On Guard

Rebecca Cruz

Orlando, United States

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Artist's Description

A male osprey perches above a nesting female on the Ocklawaha River in Central Florida.

The Ocklawaha River is the principal tributary of the St. Johns River and forms the western boundary of the Ocala National Forest. The 110 mile long river flows north from Central Florida until it joins the St. Johns River near Palatka, Florida.

The river has suffered severe ecological damage in the 20th century from fertilizer runoff, dredging, pollution and rerouting. The river narrowly escaped becoming part of the Cross Florida Barge Canal.

The Osprey is a fish-eating specialist, with live fish accounting for about 99% of its diet. Barbed pads on the soles of its feet help it grip slippery fish. When an Osprey takes a large fish to its nest, it carries the fish headfirst to make it as aerodynamic as possible.

Osprey eggs do not hatch all at once, but instead the first chick hatches out up to five days before the last one. The older chick dominates its younger siblings, and can monopolize the food brought by the parents. If food is abundant, little aggression is seen amongst the chicks, but if food is limited, the younger chicks often starve.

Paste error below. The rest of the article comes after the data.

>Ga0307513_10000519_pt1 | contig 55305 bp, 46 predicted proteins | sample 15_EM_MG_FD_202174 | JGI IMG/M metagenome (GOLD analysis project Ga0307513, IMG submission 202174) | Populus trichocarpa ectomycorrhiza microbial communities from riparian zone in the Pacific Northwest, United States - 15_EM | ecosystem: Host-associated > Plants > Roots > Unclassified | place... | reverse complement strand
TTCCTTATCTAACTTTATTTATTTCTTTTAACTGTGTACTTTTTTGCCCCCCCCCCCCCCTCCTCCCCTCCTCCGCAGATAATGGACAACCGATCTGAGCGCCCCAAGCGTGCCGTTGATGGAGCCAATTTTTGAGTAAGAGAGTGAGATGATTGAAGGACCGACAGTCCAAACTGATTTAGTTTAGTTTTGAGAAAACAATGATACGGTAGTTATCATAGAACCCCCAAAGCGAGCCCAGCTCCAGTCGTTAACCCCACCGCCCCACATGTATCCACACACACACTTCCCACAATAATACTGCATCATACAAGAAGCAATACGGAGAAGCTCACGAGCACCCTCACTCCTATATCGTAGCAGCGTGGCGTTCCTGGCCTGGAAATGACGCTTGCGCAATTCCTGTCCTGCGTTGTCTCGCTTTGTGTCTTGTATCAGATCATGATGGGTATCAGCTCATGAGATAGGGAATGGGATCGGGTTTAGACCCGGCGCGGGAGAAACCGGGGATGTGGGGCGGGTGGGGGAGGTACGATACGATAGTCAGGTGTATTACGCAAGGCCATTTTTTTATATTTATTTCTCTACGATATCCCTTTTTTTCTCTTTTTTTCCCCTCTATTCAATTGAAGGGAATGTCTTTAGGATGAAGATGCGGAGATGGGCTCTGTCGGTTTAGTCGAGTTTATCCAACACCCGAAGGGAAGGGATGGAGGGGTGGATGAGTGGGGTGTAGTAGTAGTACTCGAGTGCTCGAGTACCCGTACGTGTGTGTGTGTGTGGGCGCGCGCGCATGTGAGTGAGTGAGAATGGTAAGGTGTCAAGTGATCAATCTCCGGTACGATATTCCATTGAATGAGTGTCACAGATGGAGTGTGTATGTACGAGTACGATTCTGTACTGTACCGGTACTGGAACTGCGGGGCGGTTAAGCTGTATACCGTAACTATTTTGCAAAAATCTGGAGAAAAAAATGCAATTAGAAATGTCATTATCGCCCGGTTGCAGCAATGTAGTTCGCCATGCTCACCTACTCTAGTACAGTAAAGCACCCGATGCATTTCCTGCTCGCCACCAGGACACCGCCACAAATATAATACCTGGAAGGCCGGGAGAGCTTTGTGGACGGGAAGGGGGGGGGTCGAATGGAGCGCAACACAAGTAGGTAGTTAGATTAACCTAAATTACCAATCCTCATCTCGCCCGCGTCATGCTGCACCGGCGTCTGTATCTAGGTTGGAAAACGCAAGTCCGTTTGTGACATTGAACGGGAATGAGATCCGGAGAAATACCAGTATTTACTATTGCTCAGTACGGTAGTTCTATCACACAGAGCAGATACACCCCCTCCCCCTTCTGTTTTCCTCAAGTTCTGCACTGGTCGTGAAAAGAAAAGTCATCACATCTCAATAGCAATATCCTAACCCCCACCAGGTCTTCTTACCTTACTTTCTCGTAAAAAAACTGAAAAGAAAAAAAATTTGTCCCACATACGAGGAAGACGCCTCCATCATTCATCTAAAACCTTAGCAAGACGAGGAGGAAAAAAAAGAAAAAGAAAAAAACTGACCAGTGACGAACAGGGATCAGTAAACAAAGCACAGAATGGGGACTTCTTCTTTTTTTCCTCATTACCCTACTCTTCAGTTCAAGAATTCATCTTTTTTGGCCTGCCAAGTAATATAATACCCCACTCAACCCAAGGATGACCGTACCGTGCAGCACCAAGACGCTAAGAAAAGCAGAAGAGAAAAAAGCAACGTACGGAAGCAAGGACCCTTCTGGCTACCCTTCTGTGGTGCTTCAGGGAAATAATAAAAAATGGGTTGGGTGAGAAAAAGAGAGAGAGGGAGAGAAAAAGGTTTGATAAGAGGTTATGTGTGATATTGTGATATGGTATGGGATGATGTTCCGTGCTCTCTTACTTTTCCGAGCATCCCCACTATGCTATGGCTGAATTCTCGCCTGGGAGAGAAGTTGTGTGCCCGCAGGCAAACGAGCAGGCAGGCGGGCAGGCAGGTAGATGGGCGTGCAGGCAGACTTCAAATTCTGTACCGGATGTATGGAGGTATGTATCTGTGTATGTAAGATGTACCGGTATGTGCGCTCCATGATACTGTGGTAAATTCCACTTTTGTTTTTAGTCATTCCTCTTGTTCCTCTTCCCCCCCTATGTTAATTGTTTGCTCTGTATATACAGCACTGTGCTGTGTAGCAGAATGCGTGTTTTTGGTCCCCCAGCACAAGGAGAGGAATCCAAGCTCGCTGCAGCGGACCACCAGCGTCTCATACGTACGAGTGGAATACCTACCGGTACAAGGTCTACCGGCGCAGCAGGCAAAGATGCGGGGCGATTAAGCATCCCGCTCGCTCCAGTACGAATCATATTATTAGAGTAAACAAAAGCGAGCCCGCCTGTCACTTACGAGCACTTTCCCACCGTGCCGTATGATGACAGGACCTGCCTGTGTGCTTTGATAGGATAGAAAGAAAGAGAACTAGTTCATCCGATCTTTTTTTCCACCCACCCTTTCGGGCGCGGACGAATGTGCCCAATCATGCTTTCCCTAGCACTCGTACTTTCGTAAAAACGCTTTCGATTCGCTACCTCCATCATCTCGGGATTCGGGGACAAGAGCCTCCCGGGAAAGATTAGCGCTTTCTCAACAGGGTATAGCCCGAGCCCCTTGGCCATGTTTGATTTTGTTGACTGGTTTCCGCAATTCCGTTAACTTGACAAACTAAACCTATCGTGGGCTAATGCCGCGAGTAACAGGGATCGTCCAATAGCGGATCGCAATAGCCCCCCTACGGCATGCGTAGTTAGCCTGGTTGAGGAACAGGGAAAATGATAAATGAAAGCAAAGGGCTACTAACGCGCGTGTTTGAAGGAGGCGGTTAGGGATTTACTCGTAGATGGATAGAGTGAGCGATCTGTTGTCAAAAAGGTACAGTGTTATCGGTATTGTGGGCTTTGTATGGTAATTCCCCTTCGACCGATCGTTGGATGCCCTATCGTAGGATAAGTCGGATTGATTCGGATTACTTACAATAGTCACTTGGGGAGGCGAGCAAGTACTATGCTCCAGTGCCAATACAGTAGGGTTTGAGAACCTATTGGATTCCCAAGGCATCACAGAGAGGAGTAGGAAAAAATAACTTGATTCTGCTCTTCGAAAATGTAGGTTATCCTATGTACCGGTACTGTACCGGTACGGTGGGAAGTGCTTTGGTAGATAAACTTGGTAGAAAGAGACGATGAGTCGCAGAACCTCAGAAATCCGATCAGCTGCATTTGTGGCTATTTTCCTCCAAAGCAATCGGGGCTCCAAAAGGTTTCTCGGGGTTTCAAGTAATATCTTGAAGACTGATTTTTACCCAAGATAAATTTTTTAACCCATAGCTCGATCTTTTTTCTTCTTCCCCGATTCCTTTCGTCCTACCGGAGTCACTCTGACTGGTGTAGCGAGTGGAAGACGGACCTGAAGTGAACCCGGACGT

Osprey numbers declined drastically in 1950-1970s, from pesticide poisoning and eggshell thinning. After the ban on DDT, populations increased rapidly. Still listed as endangered or threatened in some states, especially in inland states where populations were small or after the pesticide years.

Artwork Comments

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